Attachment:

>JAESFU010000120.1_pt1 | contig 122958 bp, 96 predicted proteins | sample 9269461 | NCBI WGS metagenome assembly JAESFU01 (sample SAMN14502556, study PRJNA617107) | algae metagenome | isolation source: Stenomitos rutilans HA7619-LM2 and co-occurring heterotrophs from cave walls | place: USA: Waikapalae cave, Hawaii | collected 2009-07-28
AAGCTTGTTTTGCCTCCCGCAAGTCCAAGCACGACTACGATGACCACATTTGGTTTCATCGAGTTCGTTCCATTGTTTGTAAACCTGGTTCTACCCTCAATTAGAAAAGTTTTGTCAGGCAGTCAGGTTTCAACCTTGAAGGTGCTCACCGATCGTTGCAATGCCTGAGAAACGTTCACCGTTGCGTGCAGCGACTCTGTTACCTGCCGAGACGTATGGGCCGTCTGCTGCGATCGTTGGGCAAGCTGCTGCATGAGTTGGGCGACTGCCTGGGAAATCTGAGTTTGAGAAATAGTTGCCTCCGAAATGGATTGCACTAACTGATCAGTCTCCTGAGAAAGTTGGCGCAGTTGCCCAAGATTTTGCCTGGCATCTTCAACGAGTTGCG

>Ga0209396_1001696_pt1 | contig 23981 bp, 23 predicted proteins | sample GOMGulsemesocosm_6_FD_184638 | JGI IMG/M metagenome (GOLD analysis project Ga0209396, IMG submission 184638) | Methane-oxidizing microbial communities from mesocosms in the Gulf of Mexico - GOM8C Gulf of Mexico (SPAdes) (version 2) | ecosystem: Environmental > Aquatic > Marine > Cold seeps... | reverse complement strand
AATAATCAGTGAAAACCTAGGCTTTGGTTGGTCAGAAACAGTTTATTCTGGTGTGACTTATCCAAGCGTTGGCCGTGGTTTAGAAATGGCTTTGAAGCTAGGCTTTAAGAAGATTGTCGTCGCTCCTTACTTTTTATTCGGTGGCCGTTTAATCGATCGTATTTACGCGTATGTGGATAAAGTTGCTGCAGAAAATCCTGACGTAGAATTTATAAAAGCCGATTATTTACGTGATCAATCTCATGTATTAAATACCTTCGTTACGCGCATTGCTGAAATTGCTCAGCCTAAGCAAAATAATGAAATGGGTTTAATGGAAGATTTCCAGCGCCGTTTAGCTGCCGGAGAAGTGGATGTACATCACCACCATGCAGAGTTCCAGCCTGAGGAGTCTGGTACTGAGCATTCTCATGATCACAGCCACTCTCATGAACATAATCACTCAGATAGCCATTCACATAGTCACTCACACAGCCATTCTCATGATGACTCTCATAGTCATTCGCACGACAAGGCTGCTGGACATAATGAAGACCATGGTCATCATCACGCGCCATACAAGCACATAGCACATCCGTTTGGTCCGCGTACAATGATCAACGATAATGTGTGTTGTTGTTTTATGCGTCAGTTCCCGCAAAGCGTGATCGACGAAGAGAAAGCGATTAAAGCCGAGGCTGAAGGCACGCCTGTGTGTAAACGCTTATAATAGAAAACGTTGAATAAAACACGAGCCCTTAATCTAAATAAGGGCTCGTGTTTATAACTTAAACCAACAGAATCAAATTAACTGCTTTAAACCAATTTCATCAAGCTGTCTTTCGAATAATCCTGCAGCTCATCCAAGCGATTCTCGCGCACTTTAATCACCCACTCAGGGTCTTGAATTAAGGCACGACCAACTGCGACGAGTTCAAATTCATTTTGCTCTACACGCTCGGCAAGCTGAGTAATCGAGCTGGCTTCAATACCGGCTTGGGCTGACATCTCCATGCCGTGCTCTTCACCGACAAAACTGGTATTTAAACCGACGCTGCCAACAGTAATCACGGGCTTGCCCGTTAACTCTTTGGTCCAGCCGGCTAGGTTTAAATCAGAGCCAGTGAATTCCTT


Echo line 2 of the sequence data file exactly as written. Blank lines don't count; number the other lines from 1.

AAGCTTGTTTTGCCTCCCGCAAGTCCAAGCACGACTACGATGACCACATTTGGTTTCATCGAGTTCGTTCCATTGTTTGTAAACCTGGTTCTACCCTCAATTAGAAAAGTTTTGTCAGGCAGTCAGGTTTCAACCTTGAAGGTGCTCACCGATCGTTGCAATGCCTGAGAAACGTTCACCGTTGCGTGCAGCGACTCTGTTACCTGCCGAGACGTATGGGCCGTCTGCTGCGATCGTTGGGCAAGCTGCTGCATGAGTTGGGCGACTGCCTGGGAAATCTGAGTTTGAGAAATAGTTGCCTCCGAAATGGATTGCACTAACTGATCAGTCTCCTGAGAAAGTTGGCGCAGTTGCCCAAGATTTTGCCTGGCATCTTCAACGAGTTGCG